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Last Updated: Tuesday, 30 November, 2004, 12:35 GMT
Court to rule on suicide journey
A gloved hand holding a syringe
Assisted suicide is not illegal in some other countries
The High Court is deciding whether a man can take his chronically-sick wife to Switzerland for an assisted suicide.

The woman, who has a progressive brain disease, is too ill to travel alone and would need someone to help her.

The court is being asked if her local council should stop others taking her to a country where euthanasia is legal.

Euthanasia campaigners say the case will clarify the law, but opponents argue that helping people to leave the country to commit suicide is illegal.

Legal assisted suicide
The Netherlands
Oregon, US

At present, the woman, who was diagnosed with cerebellar ataxia in 1997, is receiving care at home from her local authority.

Mark Everall QC, representing the local authority, told Senior Family Division judge Mr Justice Hedley that the husband was at first reluctant to help his wife end her life.

However, as her condition worsened, he started to make inquiries about the possibility of travelling to Switzerland, where there is no law preventing assisted suicide.

In the UK helping a person to commit suicide can result in a jail term of up to 14 years.

'Proper discussion'

However, the law on helping someone to travel to a country where they could receive help to end their life is unclear, said Mr Everall.

"The husband has stated his view about it - that he will now comply with his wife's wishes.

"The adult children of the family are again in a similar position - while clearly not wishing such a thing to happen, they support their mother in the decision she has taken."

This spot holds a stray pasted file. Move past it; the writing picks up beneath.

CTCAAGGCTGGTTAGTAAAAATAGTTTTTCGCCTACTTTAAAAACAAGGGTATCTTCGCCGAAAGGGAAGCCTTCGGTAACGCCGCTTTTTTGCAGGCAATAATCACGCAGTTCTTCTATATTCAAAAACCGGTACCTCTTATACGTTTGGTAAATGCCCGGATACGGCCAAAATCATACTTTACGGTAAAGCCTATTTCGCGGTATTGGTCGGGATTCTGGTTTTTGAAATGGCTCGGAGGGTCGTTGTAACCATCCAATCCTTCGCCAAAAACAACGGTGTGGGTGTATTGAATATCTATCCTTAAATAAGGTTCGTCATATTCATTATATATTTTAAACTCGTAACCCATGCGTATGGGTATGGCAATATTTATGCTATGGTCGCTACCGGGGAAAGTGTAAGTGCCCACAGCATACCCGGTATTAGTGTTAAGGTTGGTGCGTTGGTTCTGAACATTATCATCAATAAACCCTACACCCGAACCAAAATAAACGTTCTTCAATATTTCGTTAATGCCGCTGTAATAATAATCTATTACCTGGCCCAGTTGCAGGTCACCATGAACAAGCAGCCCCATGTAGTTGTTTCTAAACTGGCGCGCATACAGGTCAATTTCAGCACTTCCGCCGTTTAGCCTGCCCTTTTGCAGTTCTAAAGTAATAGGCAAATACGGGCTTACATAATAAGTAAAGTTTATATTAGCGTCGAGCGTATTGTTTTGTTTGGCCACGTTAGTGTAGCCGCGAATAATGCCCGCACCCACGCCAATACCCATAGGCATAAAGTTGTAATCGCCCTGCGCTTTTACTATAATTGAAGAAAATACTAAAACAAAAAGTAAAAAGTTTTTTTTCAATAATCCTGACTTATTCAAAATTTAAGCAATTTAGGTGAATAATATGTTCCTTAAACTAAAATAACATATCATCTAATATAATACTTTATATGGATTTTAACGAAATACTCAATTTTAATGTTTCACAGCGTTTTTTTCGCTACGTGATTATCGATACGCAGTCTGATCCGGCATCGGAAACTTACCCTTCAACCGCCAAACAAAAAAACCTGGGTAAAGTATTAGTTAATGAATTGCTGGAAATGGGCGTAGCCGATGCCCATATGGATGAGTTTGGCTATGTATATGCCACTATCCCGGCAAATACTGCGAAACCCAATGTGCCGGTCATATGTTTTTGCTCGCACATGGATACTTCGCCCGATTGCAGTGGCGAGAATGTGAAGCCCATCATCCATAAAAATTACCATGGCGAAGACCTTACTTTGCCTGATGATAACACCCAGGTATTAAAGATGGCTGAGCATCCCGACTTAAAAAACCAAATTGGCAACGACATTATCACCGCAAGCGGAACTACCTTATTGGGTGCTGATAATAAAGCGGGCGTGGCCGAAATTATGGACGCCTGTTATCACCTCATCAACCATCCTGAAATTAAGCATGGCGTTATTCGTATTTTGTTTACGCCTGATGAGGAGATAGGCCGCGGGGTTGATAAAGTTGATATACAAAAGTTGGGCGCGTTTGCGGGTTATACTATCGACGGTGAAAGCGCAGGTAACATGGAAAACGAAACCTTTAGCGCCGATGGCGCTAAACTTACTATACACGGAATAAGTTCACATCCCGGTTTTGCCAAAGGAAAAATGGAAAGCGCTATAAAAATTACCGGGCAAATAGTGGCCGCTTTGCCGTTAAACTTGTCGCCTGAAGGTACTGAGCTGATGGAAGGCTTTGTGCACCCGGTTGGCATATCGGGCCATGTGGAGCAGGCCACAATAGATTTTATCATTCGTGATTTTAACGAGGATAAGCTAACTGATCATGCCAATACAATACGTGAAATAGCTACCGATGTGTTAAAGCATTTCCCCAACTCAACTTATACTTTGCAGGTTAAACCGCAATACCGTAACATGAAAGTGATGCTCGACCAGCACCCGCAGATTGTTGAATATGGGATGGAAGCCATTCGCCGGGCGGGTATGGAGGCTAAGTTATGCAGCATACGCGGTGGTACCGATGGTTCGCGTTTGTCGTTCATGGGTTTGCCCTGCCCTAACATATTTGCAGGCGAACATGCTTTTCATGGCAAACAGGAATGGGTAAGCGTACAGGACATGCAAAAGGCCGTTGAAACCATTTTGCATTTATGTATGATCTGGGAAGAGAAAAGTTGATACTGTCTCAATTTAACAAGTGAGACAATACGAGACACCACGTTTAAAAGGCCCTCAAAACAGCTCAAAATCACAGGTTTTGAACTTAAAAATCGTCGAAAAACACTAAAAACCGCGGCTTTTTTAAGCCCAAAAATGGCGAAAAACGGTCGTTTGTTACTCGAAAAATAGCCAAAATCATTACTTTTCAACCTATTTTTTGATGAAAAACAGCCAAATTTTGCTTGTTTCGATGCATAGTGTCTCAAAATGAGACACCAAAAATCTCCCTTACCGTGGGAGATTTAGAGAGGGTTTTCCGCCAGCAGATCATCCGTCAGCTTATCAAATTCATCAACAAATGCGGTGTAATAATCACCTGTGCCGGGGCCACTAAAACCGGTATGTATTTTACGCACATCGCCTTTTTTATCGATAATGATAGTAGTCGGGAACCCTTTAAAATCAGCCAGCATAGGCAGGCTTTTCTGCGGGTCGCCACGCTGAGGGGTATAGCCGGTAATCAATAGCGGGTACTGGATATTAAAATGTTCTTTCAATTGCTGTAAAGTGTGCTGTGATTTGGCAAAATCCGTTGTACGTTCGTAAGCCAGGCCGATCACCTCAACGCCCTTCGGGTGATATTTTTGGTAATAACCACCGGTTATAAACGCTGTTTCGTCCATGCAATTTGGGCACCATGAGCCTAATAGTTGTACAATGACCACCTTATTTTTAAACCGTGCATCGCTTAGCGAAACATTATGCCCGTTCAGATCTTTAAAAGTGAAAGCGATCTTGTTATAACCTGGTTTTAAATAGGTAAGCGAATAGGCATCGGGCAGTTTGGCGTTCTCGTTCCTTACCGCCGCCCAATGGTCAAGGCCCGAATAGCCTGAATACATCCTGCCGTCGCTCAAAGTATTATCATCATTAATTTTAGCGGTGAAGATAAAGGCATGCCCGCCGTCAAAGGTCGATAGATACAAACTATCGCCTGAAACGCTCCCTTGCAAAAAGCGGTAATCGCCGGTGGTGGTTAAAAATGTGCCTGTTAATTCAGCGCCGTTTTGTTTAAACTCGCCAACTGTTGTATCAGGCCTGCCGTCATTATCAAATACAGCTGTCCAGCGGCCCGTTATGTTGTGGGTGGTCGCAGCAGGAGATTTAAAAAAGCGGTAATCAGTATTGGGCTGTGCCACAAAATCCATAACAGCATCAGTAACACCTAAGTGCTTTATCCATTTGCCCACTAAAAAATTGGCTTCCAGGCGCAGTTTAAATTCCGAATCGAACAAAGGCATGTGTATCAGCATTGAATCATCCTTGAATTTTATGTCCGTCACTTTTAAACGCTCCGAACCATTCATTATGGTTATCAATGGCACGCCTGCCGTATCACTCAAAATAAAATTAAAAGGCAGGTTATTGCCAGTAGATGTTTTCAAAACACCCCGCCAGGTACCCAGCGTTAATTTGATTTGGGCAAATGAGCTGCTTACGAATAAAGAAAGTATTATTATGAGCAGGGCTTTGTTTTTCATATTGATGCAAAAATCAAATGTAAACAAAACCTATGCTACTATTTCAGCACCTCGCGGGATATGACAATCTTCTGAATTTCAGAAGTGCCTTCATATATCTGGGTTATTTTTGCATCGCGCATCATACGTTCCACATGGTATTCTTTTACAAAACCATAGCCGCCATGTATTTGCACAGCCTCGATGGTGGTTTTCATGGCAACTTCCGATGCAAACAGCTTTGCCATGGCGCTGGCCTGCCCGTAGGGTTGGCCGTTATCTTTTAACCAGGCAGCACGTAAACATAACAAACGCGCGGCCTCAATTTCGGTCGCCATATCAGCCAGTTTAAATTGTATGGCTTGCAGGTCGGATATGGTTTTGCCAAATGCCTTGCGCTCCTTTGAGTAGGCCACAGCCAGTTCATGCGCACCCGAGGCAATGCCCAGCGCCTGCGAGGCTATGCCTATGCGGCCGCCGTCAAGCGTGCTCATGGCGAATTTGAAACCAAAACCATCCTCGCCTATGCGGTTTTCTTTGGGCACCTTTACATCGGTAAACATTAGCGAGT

The judge imposed a temporary worldwide injunction in private last week preventing the husband from taking his wife to Switzerland.

He said he had asked for the case to be heard in public because it raised issues "that ought to be the subject of proper public discussion".

But he has made orders banning identification of any of the parties, including the local authority involved and the local police force.

Physician-assisted suicide: A person wishing to die takes their own life with the indirect help of a doctor, for instance by providing prescription drugs
Voluntary euthanasia: A person wishing to die is directly helped to do so by a doctor

The Voluntary Euthanasia Society (VES) has welcomed the case, arguing the law needs to be clarified.

But the Pro-Life Alliance said no clarification of the law was needed.

Anthony McCarthy, of the Linacre Centre for Healthcare Ethics, said: "We are talking about sanctity of life, which is fundamental to a just society, and an attempt to undermine that by a woman who is distressed by her condition."

Alistair MacDougall, chief executive of support group Ataxia UK, said: "I can understand how people can easily get to the point of despair and where they don¿t want to carry on.

"People have been active, at the top of their careers. They often see their whole world crumbling, and they feel life isn't worth living."

Non-profit organisation Dignitas runs a centre in Switzerland which has helped about 150 people end their lives.

Euthanasia is not illegal in Switzerland but the facility has become the centre of a row over "suicide tourists" travelling from countries where the practice is illegal.

How the case could set an important precedent

Cerebellar ataxia
30 Nov 04 |  Medical notes
The quality of mercy is strained
05 Aug 04 |  Magazine

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